Linda Chavez

Conservatives traditionally have regarded minimum-wage laws with skepticism -- and for good reason. Attempts by government to interfere with market forces in setting wages rarely work out as intended. But a group of conservative pundits and activists recently joined President Obama and others on the left in calling for hefty increases for low-wage workers.

Have they all gone mad? Not exactly -- though the motives and tactics of some of the new minimum-wage proponents may surprise their allies on the left.

Some conservatives, including activist Phyllis Schlafly, actually have endorsed increasing the federal minimum wage. Ron Unz, a onetime GOP gubernatorial candidate and former publisher of The American Conservative, favors a state hike. He tried to put an initiative on the California ballot this fall that would raise the California minimum wage to $12 an hour but backed off this week when he failed to entice others to help fund the campaign. Still others, such as columnists Ann Coulter and Laura Ingraham, want federal intervention of a different sort, which they claim would raise pay for millions of low-wage workers.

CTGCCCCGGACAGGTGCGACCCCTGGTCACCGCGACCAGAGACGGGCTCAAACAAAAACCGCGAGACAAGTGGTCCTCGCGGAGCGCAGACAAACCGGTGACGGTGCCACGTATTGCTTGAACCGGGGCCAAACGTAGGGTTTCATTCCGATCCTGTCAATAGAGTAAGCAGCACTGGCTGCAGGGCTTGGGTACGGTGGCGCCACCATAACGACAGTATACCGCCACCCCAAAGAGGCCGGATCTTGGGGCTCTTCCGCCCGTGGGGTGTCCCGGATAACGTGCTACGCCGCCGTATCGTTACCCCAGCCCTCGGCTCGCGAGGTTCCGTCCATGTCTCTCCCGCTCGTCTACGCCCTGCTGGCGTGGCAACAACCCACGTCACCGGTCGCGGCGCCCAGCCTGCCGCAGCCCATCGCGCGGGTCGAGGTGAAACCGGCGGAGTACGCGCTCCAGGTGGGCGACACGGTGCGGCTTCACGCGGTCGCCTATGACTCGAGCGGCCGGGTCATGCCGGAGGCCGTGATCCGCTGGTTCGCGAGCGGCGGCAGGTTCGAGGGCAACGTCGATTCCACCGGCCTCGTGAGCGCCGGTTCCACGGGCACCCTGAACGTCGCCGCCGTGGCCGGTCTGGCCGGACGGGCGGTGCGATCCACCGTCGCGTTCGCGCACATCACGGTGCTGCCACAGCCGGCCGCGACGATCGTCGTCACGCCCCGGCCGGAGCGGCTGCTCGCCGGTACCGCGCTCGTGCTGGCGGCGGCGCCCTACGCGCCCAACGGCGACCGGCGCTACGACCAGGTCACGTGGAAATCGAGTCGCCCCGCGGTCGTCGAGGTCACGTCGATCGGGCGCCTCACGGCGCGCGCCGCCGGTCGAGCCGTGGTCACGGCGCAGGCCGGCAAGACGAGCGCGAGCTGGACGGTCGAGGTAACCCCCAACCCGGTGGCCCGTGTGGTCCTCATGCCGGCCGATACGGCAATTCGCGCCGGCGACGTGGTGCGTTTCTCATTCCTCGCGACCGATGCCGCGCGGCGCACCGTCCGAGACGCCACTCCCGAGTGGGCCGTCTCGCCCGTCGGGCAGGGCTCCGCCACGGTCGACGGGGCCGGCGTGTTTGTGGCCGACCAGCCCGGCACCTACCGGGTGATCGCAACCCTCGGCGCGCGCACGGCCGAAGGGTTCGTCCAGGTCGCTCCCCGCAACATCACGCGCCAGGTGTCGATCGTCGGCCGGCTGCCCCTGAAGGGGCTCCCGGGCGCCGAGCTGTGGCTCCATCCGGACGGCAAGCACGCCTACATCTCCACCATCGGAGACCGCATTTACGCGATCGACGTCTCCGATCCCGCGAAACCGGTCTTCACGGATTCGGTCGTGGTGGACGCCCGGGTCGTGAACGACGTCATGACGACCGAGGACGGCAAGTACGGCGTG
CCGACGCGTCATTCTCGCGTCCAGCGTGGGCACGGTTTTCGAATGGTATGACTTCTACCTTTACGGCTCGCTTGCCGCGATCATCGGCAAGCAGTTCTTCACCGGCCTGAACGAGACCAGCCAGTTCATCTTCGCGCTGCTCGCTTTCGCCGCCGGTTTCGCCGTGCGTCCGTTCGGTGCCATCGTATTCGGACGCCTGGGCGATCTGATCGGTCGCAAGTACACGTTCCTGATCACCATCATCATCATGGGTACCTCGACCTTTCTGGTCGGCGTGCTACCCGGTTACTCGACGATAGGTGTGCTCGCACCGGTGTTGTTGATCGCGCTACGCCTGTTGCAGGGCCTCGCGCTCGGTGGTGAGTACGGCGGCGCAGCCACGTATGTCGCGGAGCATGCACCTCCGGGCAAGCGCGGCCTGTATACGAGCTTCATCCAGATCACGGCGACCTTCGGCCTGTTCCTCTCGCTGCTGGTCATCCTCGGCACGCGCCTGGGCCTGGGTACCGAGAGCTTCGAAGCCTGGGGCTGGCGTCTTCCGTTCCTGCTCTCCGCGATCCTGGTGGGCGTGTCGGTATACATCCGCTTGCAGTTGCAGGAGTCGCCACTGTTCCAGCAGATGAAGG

What unites these conservatives is their desire to halt immigration -- legal, as well as illegal. Unz is explicit in making the case. The Daily Caller reports that Unz thinks his $12/hour plan would "flood American businesses with Americans who have dropped out of the workforce, and also push low-skilled illegals to the sidelines and eventually south of the border."

Provocateur Coulter agrees, though she thinks the process should work in reverse. Stop immigration, and wages will rise. "Republicans could guarantee a $14 minimum wage simply by closing the pipeline of more than one million poor immigrants coming in every year," she wrote in a recent column.

Not so fast. Here's what Unz, Schlafly, Coulter and the other pro-wage hike conservatives seem to forget: You can't force people to work, nor can you force employers to hire workers at wages that exceed their productivity and thereby reduce profits.

Two industries come to mind: meat processing and agriculture, both of which depend heavily on immigrant labor. (I know something about the former because I served on the board of one of the largest poultry companies in the U.S., Pilgrim's Pride, until the company was sold in 2009.)

The meat-processing industry is heavily dependent on immigrant labor. About a third of workers nationally are Hispanic, mostly immigrants, but average wages in most meat-processing jobs already meet Unz's floor.


Linda Chavez

Linda Chavez is chairman of the Center for Equal Opportunity and author of Betrayal: How Union Bosses Shake Down Their Members and Corrupt American Politics .

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